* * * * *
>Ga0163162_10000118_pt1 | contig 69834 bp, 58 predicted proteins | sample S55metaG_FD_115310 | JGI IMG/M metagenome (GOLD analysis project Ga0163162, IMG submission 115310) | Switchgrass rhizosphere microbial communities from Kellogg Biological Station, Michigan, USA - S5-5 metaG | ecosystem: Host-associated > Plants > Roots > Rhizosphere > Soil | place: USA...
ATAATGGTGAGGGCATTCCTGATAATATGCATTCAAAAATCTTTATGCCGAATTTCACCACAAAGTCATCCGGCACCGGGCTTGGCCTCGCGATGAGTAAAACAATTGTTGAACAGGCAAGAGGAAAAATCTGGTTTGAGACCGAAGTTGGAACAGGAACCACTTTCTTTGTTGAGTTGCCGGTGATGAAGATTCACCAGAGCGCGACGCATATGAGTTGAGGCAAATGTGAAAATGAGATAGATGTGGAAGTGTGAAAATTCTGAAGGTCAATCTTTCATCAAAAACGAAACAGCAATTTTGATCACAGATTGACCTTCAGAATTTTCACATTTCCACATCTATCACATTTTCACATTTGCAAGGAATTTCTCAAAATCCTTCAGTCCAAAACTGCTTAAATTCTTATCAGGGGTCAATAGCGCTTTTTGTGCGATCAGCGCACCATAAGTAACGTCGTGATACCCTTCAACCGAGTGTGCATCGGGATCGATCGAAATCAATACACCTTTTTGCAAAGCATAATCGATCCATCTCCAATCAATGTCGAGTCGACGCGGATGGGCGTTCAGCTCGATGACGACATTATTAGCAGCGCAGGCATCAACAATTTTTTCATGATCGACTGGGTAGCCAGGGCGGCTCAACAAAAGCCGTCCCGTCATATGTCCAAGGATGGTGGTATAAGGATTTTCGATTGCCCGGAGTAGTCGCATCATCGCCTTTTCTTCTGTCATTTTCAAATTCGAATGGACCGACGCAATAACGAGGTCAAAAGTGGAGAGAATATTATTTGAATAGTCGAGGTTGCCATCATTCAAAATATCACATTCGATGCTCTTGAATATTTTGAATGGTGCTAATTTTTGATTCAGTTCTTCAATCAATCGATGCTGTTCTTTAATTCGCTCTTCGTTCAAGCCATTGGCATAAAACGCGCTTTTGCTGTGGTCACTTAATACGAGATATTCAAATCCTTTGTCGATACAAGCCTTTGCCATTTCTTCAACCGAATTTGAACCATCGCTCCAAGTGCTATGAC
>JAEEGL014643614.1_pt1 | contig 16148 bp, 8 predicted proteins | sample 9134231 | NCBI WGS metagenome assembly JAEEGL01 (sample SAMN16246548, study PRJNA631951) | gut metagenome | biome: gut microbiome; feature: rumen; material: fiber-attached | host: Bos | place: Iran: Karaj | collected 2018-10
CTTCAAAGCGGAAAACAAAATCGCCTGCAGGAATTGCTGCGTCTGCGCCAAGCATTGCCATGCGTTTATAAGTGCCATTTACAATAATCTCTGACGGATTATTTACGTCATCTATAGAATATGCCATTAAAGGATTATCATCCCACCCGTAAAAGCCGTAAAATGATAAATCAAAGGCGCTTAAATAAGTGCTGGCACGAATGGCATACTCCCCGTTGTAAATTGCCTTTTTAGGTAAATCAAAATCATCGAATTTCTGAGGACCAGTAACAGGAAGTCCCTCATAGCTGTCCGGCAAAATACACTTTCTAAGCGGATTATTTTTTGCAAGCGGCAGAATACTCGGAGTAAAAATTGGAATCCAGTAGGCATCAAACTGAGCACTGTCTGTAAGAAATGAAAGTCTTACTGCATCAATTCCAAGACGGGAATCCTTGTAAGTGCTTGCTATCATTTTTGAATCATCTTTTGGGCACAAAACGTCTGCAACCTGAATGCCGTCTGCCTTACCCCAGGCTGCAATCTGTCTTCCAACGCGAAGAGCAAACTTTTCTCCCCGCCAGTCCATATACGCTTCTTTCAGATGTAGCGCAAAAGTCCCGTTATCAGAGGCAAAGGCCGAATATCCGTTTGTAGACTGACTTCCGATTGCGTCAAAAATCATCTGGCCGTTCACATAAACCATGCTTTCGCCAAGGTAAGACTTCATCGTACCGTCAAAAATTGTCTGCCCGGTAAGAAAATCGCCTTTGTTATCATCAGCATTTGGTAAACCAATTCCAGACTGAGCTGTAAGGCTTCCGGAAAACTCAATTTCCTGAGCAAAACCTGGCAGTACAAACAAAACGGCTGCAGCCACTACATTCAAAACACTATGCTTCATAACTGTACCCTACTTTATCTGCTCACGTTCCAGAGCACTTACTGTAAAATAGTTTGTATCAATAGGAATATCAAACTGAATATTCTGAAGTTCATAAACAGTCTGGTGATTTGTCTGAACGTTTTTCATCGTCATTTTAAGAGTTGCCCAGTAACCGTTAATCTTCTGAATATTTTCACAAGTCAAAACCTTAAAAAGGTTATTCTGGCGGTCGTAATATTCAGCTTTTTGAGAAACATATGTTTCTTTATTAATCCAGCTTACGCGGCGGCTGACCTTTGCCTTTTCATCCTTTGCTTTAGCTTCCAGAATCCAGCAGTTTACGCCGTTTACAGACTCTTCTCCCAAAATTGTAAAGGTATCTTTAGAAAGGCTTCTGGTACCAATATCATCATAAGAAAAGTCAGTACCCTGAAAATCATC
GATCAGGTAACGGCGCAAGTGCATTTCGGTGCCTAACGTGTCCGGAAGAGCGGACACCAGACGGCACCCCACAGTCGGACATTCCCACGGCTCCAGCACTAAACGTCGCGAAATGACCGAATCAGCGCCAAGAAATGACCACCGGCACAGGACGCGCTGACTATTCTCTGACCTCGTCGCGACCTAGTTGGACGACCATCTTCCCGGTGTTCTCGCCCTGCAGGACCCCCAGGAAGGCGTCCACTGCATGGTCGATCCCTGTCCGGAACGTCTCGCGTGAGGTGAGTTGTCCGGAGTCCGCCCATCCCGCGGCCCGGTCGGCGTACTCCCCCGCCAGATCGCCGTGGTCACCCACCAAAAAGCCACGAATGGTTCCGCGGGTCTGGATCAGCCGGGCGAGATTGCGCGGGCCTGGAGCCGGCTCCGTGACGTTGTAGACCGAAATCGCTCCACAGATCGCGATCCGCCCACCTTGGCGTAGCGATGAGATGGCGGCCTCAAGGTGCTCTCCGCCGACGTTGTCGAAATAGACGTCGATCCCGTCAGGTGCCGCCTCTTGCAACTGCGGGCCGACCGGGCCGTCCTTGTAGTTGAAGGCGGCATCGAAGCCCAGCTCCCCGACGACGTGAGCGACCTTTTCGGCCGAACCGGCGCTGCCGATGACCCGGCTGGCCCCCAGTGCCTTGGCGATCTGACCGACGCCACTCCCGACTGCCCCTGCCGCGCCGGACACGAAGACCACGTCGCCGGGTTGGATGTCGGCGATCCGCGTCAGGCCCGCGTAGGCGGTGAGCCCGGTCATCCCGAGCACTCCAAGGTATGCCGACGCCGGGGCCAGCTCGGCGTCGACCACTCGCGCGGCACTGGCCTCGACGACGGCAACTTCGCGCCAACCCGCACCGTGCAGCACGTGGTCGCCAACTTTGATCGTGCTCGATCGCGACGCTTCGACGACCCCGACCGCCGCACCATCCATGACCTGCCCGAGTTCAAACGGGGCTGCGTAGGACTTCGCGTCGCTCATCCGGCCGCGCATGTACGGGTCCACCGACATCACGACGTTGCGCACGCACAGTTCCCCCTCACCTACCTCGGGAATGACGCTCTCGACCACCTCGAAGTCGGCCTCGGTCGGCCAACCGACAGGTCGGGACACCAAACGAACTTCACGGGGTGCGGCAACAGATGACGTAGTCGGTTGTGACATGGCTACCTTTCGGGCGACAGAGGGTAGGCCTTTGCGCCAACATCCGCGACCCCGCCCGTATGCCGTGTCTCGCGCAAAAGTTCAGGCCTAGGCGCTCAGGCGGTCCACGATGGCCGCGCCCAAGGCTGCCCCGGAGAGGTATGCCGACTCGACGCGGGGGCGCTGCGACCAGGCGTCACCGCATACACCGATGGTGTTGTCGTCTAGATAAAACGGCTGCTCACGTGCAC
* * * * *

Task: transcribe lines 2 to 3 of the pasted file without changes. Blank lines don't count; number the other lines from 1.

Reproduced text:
ATAATGGTGAGGGCATTCCTGATAATATGCATTCAAAAATCTTTATGCCGAATTTCACCACAAAGTCATCCGGCACCGGGCTTGGCCTCGCGATGAGTAAAACAATTGTTGAACAGGCAAGAGGAAAAATCTGGTTTGAGACCGAAGTTGGAACAGGAACCACTTTCTTTGTTGAGTTGCCGGTGATGAAGATTCACCAGAGCGCGACGCATATGAGTTGAGGCAAATGTGAAAATGAGATAGATGTGGAAGTGTGAAAATTCTGAAGGTCAATCTTTCATCAAAAACGAAACAGCAATTTTGATCACAGATTGACCTTCAGAATTTTCACATTTCCACATCTATCACATTTTCACATTTGCAAGGAATTTCTCAAAATCCTTCAGTCCAAAACTGCTTAAATTCTTATCAGGGGTCAATAGCGCTTTTTGTGCGATCAGCGCACCATAAGTAACGTCGTGATACCCTTCAACCGAGTGTGCATCGGGATCGATCGAAATCAATACACCTTTTTGCAAAGCATAATCGATCCATCTCCAATCAATGTCGAGTCGACGCGGATGGGCGTTCAGCTCGATGACGACATTATTAGCAGCGCAGGCATCAACAATTTTTTCATGATCGACTGGGTAGCCAGGGCGGCTCAACAAAAGCCGTCCCGTCATATGTCCAAGGATGGTGGTATAAGGATTTTCGATTGCCCGGAGTAGTCGCATCATCGCCTTTTCTTCTGTCATTTTCAAATTCGAATGGACCGACGCAATAACGAGGTCAAAAGTGGAGAGAATATTATTTGAATAGTCGAGGTTGCCATCATTCAAAATATCACATTCGATGCTCTTGAATATTTTGAATGGTGCTAATTTTTGATTCAGTTCTTCAATCAATCGATGCTGTTCTTTAATTCGCTCTTCGTTCAAGCCATTGGCATAAAACGCGCTTTTGCTGTGGTCACTTAATACGAGATATTCAAATCCTTTGTCGATACAAGCCTTTGCCATTTCTTCAACCGAATTTGAACCATCGCTCCAAGTGCTATGAC
>JAEEGL014643614.1_pt1 | contig 16148 bp, 8 predicted proteins | sample 9134231 | NCBI WGS metagenome assembly JAEEGL01 (sample SAMN16246548, study PRJNA631951) | gut metagenome | biome: gut microbiome; feature: rumen; material: fiber-attached | host: Bos | place: Iran: Karaj | collected 2018-10